ICU Chest Films > Fluid in the Chest > Pulmonary Edema


Pulmonary Edema

Pulmonary edema occurs when fluid traverses capillary membranes and enters the alveolar space. It is the most common cause of decreased oxygenation in the ICU patient.

Three mechanisms lead to pulmonary edema. These are:
1. Increased hydrostatic gradient
2. Diminished oncotic pressure
3. Increased capillary permeability due to endothelial injury

Any one or more often a combination of these mechanisms will cause fluid to enter the alveolar space. The causes of pulmonary edema are broadly catogorized as cardiac versus non-cardiac. Poor cardiac function will cause increased hydrostatic pressures in the pulmonary capillary bed resulting in cardiogenic pulmonary edema. Non-cardiogenic pulmonary edema can result from volume overload due to renal failure, over hydration, or from diminished oncotic pressure in the liver failure patient, or from endothelial injury as in the patient with ARDS. The radiographic manifestations of cardiogenic edema (much more common) are shon on the next several pages.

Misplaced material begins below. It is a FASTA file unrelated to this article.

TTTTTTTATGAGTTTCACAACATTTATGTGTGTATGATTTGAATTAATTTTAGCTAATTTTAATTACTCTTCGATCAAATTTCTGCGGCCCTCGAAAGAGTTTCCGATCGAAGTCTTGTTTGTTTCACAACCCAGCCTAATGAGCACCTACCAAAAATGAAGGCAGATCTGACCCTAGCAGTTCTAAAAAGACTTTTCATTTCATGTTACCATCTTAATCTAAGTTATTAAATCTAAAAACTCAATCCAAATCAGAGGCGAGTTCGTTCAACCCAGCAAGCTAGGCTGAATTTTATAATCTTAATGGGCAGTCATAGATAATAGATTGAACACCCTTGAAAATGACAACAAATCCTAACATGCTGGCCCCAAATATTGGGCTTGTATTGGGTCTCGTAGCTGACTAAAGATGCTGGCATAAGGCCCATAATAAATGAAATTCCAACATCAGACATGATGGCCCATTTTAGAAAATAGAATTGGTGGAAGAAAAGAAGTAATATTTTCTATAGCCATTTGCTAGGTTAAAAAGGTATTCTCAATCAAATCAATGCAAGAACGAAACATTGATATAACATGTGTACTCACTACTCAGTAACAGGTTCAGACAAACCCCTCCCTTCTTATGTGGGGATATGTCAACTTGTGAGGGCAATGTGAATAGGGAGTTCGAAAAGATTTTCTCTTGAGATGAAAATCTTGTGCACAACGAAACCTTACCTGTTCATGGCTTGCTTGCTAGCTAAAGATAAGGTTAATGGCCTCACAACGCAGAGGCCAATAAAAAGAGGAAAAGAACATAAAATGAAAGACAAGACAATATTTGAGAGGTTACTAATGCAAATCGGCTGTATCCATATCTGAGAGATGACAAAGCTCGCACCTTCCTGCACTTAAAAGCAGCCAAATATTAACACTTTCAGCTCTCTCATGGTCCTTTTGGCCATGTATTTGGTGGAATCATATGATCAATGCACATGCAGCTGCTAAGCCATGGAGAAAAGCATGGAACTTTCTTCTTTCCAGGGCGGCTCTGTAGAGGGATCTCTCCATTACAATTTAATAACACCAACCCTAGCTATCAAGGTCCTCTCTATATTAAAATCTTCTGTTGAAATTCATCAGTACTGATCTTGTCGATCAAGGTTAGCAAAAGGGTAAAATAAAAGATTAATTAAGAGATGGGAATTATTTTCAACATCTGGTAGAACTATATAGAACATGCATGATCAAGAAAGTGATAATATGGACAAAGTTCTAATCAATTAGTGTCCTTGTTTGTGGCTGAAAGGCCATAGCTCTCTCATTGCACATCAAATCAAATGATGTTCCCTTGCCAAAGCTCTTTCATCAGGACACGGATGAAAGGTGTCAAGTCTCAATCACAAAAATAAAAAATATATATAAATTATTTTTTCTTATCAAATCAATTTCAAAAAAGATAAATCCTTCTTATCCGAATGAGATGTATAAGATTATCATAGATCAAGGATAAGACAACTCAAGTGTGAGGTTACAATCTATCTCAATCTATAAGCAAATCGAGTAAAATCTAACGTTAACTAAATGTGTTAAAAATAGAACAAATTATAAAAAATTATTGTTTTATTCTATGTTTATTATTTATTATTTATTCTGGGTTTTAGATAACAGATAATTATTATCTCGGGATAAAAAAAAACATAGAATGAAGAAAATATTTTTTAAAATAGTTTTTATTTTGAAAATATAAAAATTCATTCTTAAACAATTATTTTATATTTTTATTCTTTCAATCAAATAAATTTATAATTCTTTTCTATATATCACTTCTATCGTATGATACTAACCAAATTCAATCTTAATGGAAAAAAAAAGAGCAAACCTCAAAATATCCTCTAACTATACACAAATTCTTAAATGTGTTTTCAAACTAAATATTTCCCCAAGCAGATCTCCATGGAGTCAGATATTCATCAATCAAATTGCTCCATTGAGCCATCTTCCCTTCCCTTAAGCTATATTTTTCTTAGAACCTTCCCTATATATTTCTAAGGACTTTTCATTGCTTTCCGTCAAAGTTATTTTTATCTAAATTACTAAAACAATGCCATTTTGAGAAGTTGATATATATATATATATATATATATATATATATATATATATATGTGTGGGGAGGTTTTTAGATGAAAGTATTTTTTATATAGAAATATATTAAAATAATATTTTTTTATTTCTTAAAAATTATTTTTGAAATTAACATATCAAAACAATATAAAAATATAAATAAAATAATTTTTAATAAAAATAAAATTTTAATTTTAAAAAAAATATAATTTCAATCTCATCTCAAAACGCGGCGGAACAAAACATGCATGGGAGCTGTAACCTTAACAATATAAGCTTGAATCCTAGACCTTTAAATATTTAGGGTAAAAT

This is a patient with pulmonary edema with typical bilateral "batwing" increased pulmonary vasculature.



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